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Prince Amr Ibrahim Palace

Coordinates: 30°03′19″N 31°13′33″E / 30.0552°N 31.2257°E / 30.0552; 31.2257{{#coordinates:30.0552|31.2257|type:landmark_region:EG|||||| |primary |name= }}

Prince Amr Ibrahim Palace
General information
Architectural style Neo-Ottoman
Town or city
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Country Egypt
Construction started ?
Completed 1921; 95 years ago (1921)
Opening
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Destroyed
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Cost 200 million Euros ($257m)
Client Prince Amr Ibrahim
Technical details
Size 850 square meters
Design and construction
Architect Garo Balyan
Number of rooms
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Number of suites
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The Prince Amr Ibrahim Palace is a historical building in Cairo's Zamalek island, which is used as the Egypt's first ceramics museum and as an art center.

History and location

The palace is located in the Gezira area, an island in the Nile, of Zamalek in Cairo.[1] It was built on the orders of Prince Amr Ibrahim (1903–1977), member of the Muhammad Ali dynasty, in 1921.[2][3][4] The architecture of the building was Garo Balyan, the youngest member of the Balyan family.[5] The cost of the construction was about 200 million euros ($257 million).[3]

The palace was used by the Prince as a summer residence.[6][7]

Style and layout

The architectural style of the palace is of neo-Ottoman.[8] It also reflects dominant styles of the Muhammad Ali dynasty in terms of its architectural and decorative style.[9] Total area of the building is 850 square meters.[6][10] It is made of a basement and two floors.[6] In the entrance hall there is a marble fountain decorated with blue ceramics.[1] The palace is surrounded by a garden.[11]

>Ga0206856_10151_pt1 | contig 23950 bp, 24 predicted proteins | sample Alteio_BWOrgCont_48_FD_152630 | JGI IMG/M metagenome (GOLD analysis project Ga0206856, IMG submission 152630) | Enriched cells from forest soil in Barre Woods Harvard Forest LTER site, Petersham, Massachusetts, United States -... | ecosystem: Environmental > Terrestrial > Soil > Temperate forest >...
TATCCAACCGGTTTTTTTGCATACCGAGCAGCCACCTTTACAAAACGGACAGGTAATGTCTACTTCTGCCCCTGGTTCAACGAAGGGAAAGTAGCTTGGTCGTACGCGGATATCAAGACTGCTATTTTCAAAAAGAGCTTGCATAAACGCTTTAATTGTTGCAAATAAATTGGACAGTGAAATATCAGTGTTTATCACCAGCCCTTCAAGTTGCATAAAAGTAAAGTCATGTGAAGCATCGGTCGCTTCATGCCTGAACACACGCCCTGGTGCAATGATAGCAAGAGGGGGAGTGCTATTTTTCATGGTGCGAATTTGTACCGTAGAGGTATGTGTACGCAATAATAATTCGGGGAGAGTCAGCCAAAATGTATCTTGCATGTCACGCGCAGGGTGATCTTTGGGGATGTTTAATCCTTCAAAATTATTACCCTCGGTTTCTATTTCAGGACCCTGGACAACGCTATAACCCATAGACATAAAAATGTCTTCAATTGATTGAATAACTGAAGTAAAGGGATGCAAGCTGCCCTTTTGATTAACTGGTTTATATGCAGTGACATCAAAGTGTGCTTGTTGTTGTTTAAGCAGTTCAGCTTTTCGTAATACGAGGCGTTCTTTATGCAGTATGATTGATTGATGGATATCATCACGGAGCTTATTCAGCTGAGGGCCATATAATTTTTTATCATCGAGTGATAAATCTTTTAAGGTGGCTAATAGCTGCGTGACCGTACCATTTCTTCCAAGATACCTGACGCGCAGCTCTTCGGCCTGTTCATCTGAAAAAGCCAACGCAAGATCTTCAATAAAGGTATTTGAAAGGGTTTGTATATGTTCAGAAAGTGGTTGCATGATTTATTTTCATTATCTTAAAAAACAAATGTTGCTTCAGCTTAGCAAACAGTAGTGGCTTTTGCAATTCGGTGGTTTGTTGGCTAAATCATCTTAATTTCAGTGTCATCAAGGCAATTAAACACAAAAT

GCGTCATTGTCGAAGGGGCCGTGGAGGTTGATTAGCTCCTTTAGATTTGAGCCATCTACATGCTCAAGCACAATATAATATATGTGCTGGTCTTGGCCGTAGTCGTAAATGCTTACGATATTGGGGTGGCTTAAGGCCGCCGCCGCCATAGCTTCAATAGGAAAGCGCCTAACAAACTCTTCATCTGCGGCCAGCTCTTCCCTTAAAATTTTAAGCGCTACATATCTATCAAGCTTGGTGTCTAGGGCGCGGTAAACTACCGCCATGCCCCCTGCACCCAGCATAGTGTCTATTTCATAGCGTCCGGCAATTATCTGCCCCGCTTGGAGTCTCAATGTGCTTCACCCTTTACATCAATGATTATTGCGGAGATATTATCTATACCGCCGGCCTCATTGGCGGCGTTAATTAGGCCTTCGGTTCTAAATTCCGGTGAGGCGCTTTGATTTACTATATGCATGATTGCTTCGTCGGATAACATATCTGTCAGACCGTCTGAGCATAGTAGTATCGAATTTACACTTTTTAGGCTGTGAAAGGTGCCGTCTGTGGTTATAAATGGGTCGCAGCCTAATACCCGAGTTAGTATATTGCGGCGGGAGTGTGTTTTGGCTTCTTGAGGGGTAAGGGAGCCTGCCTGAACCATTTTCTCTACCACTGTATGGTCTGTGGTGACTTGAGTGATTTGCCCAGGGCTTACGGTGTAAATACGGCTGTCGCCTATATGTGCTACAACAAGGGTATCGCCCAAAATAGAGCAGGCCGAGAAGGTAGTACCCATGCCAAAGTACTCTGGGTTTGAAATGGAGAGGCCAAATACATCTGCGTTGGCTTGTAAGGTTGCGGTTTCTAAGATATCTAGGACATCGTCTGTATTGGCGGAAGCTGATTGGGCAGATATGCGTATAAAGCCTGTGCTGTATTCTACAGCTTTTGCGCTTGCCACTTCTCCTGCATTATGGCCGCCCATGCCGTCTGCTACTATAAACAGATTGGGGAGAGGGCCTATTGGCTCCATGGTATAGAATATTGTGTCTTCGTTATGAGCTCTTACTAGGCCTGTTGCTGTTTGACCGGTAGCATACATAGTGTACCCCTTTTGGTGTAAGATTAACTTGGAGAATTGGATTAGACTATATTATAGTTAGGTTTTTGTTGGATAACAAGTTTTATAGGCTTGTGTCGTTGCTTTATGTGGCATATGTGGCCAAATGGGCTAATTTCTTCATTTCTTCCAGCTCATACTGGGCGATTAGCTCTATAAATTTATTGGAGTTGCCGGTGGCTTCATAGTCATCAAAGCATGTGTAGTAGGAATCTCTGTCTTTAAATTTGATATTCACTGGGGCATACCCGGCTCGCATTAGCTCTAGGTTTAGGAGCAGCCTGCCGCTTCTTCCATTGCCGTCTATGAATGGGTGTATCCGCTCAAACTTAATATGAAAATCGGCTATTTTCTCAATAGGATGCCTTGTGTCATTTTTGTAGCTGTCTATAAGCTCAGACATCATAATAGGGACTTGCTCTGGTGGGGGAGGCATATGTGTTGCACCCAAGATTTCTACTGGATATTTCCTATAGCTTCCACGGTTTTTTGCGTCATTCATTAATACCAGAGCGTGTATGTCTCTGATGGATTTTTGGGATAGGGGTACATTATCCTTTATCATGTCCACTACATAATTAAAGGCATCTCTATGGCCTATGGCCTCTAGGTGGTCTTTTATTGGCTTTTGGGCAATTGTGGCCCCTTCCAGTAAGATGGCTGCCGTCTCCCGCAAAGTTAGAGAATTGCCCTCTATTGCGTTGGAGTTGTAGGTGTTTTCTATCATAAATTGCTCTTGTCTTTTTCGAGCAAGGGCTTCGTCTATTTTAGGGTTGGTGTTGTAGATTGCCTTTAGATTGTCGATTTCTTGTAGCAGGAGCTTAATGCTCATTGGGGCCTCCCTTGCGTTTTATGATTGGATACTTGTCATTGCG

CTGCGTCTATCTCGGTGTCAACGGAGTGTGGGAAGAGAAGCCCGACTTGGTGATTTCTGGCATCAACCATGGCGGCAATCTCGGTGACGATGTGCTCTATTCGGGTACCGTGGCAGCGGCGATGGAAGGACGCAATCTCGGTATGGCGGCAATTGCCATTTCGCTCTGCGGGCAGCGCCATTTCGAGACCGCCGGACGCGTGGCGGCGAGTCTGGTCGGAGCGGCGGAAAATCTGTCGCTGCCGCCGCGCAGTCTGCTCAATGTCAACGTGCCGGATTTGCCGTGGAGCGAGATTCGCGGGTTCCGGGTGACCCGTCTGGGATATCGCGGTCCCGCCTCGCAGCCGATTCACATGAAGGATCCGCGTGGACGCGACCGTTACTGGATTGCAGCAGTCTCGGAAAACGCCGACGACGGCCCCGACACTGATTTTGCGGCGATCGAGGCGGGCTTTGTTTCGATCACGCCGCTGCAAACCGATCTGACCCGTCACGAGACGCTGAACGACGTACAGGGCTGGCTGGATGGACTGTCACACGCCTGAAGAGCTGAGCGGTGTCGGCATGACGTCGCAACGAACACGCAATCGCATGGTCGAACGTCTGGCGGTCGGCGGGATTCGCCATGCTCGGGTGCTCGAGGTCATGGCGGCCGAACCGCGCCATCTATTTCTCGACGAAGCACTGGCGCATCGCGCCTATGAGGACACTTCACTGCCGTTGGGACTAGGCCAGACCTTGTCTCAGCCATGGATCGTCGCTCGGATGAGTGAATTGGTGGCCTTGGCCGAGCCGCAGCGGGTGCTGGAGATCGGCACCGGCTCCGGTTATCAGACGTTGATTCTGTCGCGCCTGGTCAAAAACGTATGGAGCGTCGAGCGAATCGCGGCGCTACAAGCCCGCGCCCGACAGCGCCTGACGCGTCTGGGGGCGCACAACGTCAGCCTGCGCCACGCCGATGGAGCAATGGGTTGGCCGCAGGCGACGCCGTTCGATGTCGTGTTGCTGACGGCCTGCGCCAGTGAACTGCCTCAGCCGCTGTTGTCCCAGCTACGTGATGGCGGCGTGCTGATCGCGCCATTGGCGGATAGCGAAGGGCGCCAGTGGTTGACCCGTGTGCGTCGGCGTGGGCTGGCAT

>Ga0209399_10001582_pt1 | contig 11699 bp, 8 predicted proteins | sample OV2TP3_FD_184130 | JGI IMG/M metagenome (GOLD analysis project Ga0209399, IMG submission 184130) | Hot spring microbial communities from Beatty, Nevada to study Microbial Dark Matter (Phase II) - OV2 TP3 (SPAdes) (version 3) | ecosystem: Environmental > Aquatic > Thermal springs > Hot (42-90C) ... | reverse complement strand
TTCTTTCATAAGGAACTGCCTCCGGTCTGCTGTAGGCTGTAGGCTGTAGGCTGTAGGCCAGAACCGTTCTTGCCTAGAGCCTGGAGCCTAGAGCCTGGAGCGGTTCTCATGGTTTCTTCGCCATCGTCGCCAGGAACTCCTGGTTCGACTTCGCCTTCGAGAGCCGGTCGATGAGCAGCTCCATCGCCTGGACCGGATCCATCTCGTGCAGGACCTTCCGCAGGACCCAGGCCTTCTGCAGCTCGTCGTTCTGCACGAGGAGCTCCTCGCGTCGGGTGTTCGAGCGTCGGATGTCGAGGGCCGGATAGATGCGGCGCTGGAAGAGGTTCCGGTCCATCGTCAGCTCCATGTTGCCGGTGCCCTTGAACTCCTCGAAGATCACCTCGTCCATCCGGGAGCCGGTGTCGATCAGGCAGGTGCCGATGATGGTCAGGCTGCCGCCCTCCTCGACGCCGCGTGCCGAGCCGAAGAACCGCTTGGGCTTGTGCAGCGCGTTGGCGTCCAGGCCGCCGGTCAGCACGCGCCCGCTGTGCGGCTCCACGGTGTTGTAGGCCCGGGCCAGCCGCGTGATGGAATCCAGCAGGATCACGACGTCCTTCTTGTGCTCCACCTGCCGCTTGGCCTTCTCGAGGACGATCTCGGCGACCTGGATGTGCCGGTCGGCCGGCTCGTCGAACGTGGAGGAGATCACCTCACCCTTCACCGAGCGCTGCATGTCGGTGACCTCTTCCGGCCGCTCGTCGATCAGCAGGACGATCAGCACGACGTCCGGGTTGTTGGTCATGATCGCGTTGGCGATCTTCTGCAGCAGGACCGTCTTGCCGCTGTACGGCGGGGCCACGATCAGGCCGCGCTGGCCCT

Current usage

The palace became a state property on 9 November 1953 following the coup in Egypt.[8][12][13] It was first employed as a club by the Arab Socialist Union until 1971.[14] In 1998 it was renovated by the Egyptian architect Aly Raafat[6] and began to be used a ceramics museum in February 1999.[14] Then it became an art center, called El Gezira art center, also in 1999.[1]

References

  1. ^ a b c El Aref, Nevine (4–10 March 1999). "Take some steps back in time". Al Ahram (419). Retrieved 24 July 2013. 
  2. ^ "Famille Souveraine". Egypt e dantan. Retrieved 24 July 2013. 
  3. ^ a b "Egypt: The return of the King?". Al Jazeera. 8 July 2013. Retrieved 24 July 2013. 
  4. ^ "Museum of Islamic Ceramics: Beautiful Browsing for the History-phobes". Cairo 360. 17 March 2010. Retrieved 24 July 2013. 
  5. ^ Raafat, Samir. "Cairo's belle époque architects 1900 - 1950". EGY. Retrieved 24 July 2013. 
  6. ^ a b c d "Museum of Islamic Ceramics". Egypt Holidays Diractory. Retrieved 24 July 2013. 
  7. ^ Jonathan M. Bloom; Sheila Blair (2009). The Grove Encyclopedia of Islamic Art and Architecture. Oxford University Press. p. 49. ISBN 978-0-19-530991-1. Retrieved 13 September 2013. 
  8. ^ a b Raafat, Samir (4 February 1999). "The Palace of Prince Amr Ibrahim". Cairo Times. Retrieved 24 July 2013. 
  9. ^ "Gezira Art Center". DI-EGY Festival. 2013. Retrieved 24 July 2013. 
  10. ^ "Architecture in Egypt". MIT. Retrieved 24 July 2013. 
  11. ^ "Islamic Ceramics Museum". tripwolf. Retrieved 13 September 2013. 
  12. ^ "History of Zamalek". Zamalek 101. Retrieved 13 September 2013. 
  13. ^ Matthew Carrington (10 November 2008). Frommer's Egypt. John Wiley & Sons. p. 82. ISBN 978-0-470-40343-3. Retrieved 13 September 2013. 
  14. ^ a b "The China syndrome". Al Ahram Weekly (557). 25–31 October 2001. Retrieved 24 July 2013. 

External links